Like

    • Thank you so much for commenting. It’s funny how the posts that I think are so insignificant seem to hit a chord with a lot of people. I do know exactly what you mean about living in that one moment in time. I think maybe it is our mind’s way of protecting us from the dangers that lurk in the recesses, if we open it up to all the pain over and over, it’s too difficult. I feel like this experience was a way for my body to protect me without sending me into a dissociative state. Maybe because so many other areas of my body were firing on all cylinders because of the hail and the cold and my kids being around. I wasn’t really cognizant of what was going on at the time. I just knew I was in a good place. In the past few months, the big picture has been so overwhelming to me. At first, I would try and live in small moments, but the pain and trauma were too powerful. Then I was able to do it more frequently. Now, 11 months in, I can live in the moment, but most of the time I can also live with a bigger picture, and be mostly okay. For me, living in the past was so painful because I thought of all the time our life was partly a lie. The future is scary. Living in the moment works best.

      Liked by 1 person

      • Sometimes what seems insignificant offers the most hope to those of us living this nightmare. We’re glad for anything that reminds us all of life doesn’t have to be centered around the pain.

        I hope you come to realize at some point that your past wasn’t a lie, as much as you just didn’t have the whole story at that time. It gets easier to reconcile when you get to that stage. The part I struggle with as I look at the future is wrapping my head around “if I didn’t know who he was at that time, how will I ever really know who he is at any point in time?”. Hopefully I’ll gain some nugget of wisdom that helps me see past that in the near future. This is the thing that makes it so hard to firmly commit, without doubt, to my future in this marriage. I’m sure you can relate. One step at a time… we’ll get there.

        Like

        • Yes, one step at a time. For me, learning to live for now and not be SO afraid of the future (I am still afraid of the future) was realizing I am strong enough to move forward without my husband as my life partner, if I need to. I hope the day does not arrive when I feel like moving on is ultimately healthier than staying, but at least now I know I can. That was only through therapy. Some days I still get mired in what he was willing to say and do to keep this secret life going, ultimately at my expense, although I didn’t know it at the time. At least I now know it wasn’t because he didn’t “love” me, it was because he didn’t love himself enough to get help. It is just unfair and painful to realize someone I devoted my life to was willing to use me as a scapegoat, and was able to compartmentalize me out of a big part of his life. But we gotta keep moving forward…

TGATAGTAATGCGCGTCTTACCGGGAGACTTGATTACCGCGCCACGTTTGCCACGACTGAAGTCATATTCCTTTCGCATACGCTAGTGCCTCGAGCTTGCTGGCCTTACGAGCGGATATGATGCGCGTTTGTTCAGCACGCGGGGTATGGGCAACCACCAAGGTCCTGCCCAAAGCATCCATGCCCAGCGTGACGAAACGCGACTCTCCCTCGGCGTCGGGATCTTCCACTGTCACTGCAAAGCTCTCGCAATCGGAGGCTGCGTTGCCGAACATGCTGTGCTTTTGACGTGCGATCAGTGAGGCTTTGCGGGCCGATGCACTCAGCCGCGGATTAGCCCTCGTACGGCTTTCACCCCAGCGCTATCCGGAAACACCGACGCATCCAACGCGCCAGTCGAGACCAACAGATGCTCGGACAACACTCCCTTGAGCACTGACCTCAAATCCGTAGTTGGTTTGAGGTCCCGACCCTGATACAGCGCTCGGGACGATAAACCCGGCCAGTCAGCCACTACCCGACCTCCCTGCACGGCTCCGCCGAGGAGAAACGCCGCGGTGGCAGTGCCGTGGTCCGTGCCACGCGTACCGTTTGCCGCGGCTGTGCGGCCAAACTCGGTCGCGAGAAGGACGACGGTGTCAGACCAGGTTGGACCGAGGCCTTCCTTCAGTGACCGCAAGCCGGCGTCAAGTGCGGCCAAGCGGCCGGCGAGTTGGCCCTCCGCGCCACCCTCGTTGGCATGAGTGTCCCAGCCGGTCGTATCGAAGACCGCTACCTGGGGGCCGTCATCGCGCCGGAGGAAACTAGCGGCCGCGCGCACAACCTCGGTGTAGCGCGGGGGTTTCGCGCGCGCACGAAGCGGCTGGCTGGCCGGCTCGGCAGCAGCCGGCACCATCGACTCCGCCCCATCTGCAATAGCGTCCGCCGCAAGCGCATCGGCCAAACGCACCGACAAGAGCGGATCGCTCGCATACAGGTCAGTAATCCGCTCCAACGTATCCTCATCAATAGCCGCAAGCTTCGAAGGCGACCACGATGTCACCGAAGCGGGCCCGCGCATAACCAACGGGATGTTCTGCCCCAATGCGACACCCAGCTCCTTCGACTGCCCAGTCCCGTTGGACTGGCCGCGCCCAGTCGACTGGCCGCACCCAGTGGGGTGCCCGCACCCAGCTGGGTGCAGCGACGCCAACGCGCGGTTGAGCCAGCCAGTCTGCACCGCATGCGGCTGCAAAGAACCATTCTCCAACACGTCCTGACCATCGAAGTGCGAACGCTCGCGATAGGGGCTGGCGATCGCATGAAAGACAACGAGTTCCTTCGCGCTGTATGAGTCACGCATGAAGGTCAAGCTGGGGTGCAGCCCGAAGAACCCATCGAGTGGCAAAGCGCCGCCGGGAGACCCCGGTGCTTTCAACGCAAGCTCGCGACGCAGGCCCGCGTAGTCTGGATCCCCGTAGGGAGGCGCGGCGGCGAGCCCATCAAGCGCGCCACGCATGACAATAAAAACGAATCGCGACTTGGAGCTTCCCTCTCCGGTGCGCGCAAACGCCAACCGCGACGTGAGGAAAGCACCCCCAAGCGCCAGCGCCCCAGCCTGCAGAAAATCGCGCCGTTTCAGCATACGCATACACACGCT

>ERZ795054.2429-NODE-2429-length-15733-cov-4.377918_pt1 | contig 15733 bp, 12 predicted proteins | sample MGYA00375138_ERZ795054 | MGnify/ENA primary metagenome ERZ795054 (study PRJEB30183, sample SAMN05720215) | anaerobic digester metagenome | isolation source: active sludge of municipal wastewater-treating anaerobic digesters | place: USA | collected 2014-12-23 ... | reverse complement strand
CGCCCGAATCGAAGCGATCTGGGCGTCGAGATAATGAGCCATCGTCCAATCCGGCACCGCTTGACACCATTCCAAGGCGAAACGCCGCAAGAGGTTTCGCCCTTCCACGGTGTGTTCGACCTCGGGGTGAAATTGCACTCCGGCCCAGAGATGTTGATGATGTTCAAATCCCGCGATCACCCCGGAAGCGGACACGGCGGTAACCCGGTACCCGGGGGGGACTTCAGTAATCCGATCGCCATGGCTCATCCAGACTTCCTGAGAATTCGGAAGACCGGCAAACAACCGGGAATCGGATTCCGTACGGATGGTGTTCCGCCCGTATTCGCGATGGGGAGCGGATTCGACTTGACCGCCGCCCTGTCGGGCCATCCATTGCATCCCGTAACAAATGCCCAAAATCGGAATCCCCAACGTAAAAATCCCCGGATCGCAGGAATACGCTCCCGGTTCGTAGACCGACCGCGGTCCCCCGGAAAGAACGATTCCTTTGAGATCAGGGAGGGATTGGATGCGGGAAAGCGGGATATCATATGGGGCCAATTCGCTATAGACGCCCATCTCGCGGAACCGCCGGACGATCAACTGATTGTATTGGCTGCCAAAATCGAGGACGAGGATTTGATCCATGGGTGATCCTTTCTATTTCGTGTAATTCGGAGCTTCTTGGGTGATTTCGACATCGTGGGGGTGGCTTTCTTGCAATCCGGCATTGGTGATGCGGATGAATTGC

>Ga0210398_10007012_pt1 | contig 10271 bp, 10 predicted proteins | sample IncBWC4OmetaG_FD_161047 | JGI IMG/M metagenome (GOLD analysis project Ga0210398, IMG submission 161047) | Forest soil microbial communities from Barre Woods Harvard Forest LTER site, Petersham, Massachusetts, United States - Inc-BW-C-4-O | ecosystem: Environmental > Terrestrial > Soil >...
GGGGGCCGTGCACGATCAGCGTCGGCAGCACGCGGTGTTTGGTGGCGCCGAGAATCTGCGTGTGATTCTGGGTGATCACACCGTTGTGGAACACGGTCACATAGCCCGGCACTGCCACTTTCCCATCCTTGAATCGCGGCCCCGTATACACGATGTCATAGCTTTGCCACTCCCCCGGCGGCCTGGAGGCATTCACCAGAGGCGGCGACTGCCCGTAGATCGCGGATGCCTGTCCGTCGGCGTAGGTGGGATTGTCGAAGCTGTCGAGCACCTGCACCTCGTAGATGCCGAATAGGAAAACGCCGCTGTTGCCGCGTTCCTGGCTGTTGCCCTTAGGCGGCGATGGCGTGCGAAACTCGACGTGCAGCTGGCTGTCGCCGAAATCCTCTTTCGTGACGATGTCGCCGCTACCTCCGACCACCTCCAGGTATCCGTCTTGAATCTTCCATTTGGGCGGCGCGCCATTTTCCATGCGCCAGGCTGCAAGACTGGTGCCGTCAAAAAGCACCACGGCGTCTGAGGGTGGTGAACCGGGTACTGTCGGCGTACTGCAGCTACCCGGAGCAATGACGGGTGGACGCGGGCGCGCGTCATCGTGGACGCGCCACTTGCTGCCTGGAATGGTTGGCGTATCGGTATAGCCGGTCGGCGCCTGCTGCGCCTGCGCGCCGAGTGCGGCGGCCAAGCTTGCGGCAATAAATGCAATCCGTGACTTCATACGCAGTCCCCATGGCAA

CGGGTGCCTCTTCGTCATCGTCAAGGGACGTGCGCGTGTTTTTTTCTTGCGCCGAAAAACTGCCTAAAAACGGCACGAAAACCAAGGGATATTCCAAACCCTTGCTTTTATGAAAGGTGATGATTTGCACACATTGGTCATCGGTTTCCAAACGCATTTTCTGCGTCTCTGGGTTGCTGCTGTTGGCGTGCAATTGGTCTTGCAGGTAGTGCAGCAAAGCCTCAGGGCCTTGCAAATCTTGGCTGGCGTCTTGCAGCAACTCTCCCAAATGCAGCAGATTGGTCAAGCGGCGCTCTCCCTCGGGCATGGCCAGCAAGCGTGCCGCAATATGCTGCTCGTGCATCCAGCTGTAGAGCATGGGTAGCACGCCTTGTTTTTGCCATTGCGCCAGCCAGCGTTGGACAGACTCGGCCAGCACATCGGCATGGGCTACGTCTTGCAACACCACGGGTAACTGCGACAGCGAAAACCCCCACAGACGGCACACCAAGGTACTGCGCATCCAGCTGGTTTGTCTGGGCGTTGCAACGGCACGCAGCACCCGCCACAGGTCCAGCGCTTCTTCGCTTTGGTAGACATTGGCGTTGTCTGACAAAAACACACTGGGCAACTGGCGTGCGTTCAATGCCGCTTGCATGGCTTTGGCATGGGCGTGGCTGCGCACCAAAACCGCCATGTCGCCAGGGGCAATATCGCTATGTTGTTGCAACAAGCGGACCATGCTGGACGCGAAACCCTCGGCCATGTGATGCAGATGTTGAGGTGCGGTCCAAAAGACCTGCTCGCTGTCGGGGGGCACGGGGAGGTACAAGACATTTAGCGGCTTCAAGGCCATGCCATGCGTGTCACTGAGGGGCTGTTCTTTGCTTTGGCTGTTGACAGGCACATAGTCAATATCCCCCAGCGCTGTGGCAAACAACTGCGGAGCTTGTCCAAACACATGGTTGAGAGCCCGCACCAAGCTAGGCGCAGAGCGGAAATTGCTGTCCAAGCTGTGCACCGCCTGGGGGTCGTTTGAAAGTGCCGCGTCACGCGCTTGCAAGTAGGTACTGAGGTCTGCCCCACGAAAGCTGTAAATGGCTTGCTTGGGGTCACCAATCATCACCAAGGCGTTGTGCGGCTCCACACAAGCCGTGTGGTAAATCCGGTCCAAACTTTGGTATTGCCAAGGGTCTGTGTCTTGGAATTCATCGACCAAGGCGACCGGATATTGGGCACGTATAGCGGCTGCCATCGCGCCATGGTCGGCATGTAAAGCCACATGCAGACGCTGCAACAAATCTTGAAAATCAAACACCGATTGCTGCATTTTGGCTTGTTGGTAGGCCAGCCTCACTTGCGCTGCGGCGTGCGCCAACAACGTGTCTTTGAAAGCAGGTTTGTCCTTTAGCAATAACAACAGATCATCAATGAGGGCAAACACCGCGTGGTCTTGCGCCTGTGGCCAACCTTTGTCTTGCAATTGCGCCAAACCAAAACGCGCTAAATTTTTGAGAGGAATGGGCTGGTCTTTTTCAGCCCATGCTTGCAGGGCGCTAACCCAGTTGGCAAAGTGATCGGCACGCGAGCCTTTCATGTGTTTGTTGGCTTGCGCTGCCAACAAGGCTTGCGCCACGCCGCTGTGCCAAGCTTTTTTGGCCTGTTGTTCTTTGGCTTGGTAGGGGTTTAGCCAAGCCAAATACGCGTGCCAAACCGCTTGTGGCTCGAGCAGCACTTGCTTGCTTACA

Like

  2. One of my survival tactics has been to really be mindful of moments. It’s way too easy to wallow in self pity.. I seem to do the wallowing way to often these days. And I can’t look beyond a few days into the future. Today I am taking my daughter to lunch. Im dismissing her early from school. I’m going to be mindful and enjoy her company today.

    The trauma from the affair is overwhelming these days.

    Liked by 1 person

    • Yes, the little things that make you happy and feel good. It does get better. You are still early in the healing. We can’t change what others did to us in the past, but we can get stronger and realize we are worth every minute of happiness in the present. I am sure your daughter will notice if you are happy, if you smile a lot, smile at her. No one can speed up the process, but have faith that if we really want it to, things get better. I think we also realize that we have to be independently happy, regardless of what our husbands did, or do. Big hugs to you Rac. I hope you are having a glorious day!

      Liked by 1 person

    • rac, I know what you mean about wallowing in self pity… I still spend way too much time doing it. Just yesterday morning my husband asked what my plans for the day were and my answer to him was “wallow in self pity, go to the post office, wallow in self pity, go to the office, wallow in self pity…” At least I’m able to laugh about it these days… but still, too much time spent doing it.

      Liked by 2 people

Leave a Reply

Fill in your details below or click an icon to log in:

WordPress.com Logo

You are commenting using your WordPress.com account. Log Out / Change )

Twitter picture

You are commenting using your Twitter account. Log Out / Change )

Facebook photo

You are commenting using your Facebook account. Log Out / Change )

Google+ photo

You are commenting using your Google+ account. Log Out / Change )

Connecting to %s